Daniel Brühl is back on television — and back in New York — following a departure for the big screen the last two decades.
“It felt very weird for me to be in New York, actual New York 2018,” says the Berlin resident, on a recent morning in Manhattan. The Spanish-German actor exhibits confidence in front of the camera, arriving in a crisp suit, accented by a peek of maroon socks.
The actor, 39, spent several months in Budapest last year filming the limited TNT series “The Alienist,” which he stars in as the titular character alongside Dakota Fanning and Luke Evans. The show is set in the Gilded Age of New York, but all filming took place in the European city. The unfamiliar city provided not only a set for the show’s ornate scenes, but also for the cast to explore in their downtime. “Now I recommend to everyone: if you haven’t been to Budapest, you have to go.”
The show is based on Caleb Carr’s 1994 novel, which had been in film purgatory for many years; the project finally kicked into production because of the surge in the popularity of serial shows.
“It was one of these books that I read like a 12-year-old would, with a torchlight under the blanket. It was one of these books that I couldn’t put away,” says Brühl, who was sent the edition after being cast in the lead role of psychotherapist Dr. Laszlo Kreizler.
“Meeting Daniel in Berlin, Dakota in New York and Luke in London already set a tone for an international cast that actually resembles New York as a multicultural melting pot,” said lead director Jakob Verbruggen during the show’s premiere, hosted by Cinema Society. “They have to capture the biggest evil known to man: It’s a serial killer.”
The show is a psychological thriller, anchored by a whodunnit plot. Brühl’s wife Felicitas Rombold, a psychologist, connected the actor with several psychotherapists while he was delving into his character pre-filming. “It made me understand how intense my wife’s job is,” Brühl says. “And she can’t wait to watch the show because it was very interesting for her to see the origins of what she does and where it all began.”
The show highlights the early days of forensic science — in one scene, fingerprinting is presented as a new method. Alienists, so named because they worked with the mentally ill, were considered outcasts.
“And that’s what’s so fun in this show, not only me but all of us: we are a bunch of social outsiders who want to do something new. We’re used to seeing so many CSI shows that we know so much about psychology nowadays that it’s interesting to see the origin. It’s fascinating to see that human beings took so long until they were ready to look inside of themselves.”
It only took until the late 1800s to get there. “This whole story is also about interior journeys, so it’s not only some guy is a psychologist hunting a serial killer. It’s also a trip right into the heart of darkness of each one’s characters, and facing your own demons and your own traumas,” Brühl says. “And so spending so much time with a character who thinks like that, inevitability you try and analyze yourself and go back and think about your own demons and dark chapters that you had in your life. All of us are burying secrets, evilness is in all of us. And I guess that’s why we’re so intrigued with these stories about serial killers, because it’s a mystery and yet it’s something so human.”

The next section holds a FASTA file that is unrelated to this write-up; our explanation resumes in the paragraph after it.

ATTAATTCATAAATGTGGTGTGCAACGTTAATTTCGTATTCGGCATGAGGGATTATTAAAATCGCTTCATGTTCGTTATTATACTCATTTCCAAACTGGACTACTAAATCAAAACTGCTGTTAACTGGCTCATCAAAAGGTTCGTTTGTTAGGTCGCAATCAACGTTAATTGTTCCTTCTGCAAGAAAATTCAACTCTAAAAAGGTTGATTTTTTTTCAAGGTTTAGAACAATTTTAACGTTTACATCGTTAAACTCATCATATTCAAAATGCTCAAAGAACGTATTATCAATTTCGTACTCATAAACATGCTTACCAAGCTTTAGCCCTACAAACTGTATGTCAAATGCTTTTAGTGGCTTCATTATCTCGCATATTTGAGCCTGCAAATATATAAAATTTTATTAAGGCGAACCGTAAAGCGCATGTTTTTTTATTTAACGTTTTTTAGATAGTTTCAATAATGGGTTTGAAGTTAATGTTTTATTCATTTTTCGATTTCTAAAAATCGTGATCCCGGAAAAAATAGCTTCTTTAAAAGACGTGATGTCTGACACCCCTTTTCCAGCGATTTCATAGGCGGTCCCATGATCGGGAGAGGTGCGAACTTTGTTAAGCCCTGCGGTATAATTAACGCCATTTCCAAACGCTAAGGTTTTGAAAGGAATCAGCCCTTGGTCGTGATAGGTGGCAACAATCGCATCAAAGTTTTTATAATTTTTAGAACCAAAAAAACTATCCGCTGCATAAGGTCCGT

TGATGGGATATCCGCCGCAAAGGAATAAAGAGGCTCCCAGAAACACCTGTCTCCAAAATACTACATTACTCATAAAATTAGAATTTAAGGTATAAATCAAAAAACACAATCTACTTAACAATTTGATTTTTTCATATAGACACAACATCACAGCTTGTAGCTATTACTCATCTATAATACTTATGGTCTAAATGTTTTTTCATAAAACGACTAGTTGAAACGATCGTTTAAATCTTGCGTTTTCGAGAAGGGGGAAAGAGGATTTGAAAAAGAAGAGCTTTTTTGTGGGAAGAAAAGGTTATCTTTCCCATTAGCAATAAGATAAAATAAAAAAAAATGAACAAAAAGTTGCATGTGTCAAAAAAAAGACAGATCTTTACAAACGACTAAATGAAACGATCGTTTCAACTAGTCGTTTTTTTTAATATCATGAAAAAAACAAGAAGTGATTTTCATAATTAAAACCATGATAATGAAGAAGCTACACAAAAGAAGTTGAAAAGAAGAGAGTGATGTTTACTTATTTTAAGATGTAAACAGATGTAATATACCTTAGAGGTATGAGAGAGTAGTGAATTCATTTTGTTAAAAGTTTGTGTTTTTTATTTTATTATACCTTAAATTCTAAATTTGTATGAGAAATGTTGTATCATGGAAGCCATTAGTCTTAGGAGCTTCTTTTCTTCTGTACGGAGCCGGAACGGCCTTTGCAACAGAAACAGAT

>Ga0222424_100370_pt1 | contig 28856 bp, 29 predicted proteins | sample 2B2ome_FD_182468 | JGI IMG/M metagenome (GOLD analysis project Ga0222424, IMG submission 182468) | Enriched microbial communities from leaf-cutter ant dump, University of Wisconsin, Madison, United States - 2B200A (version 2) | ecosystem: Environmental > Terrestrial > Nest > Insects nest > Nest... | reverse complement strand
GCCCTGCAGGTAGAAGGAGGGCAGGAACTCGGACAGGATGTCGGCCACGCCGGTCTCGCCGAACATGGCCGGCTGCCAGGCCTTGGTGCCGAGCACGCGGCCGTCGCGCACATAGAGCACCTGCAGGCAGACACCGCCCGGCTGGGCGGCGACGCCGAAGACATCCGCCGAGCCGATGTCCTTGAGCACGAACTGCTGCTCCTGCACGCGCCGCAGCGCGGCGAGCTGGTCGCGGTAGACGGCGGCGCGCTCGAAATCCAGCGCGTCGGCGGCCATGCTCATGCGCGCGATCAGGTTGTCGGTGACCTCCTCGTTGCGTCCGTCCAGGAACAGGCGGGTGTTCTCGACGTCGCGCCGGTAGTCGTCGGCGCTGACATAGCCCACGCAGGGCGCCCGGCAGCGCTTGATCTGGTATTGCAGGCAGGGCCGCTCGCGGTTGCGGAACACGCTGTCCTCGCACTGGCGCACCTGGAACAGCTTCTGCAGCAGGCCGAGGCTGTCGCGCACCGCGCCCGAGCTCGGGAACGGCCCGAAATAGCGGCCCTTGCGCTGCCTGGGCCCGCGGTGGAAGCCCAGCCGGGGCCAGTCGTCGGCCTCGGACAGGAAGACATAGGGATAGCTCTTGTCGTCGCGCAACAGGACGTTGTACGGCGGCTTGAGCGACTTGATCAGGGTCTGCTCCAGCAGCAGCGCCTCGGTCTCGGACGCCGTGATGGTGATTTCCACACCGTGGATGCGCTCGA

The show also grapples with issues of gender and class divisions; the murder victims are young boy prostitutes, many of whom were poor immigrants. Although it’s a period piece, the issues involved are not limited to the late 19th century.
“While we were shooting the show, we were not aware of how current and relevant the show is — we were first looking at it as a period piece,” says Brühl. “And somebody said, quite rightly, if the show would have come out by the time it was published or shortly after that in 1994, it wouldn’t have been as current as it is now. Sadly, we have to see that again it’s not that much of an improvement. It’s class division, it’s the immigrant crisis, sexual harassment, the way we exploit children, the way we treat mental disorders, still having a lot of prejudices and problems in treating them. Corruption in police departments and governments, there’s so much current subject matter. It’s fascinating and sad in a way,” he continues. “At least some things are happening that are encouraging, it’s not all going downhill. Some things are changing for the better. Because we have to keep it up. I just became a father last year. My little boy is 14 months old, and I want to wish for a better future for him, so we have to go and try our best.”
This year, he appears in “7 Days in Entebbe,” a biopic about the 1976 hijacking of an Air France flight from Tel Aviv to Paris, and a sequel to the J.J. Abrams produced “Cloverfield.” He’s gearing up to begin shooting “My Zoe,” which he is helping to produce through his production company Amusement Park Films, which has its eye towards producing shows on an international level. He’s come a long way since he got his start in the Nineties acting on German TV.
“I was brought up by a Spanish mother, German father, and a French family. As an actor I always want to move around to explore all these different film and television cultures,” he says. “I started working with Americans on ‘Inglourious Basterds’ with [Quentin] Tarantino in 2008. They kept being interested in casting non-European actors, also non-English speaking actors. I’m very thankful they were interested, and they keep being interested in that exchange,” he says. “It has all become a bit more international.”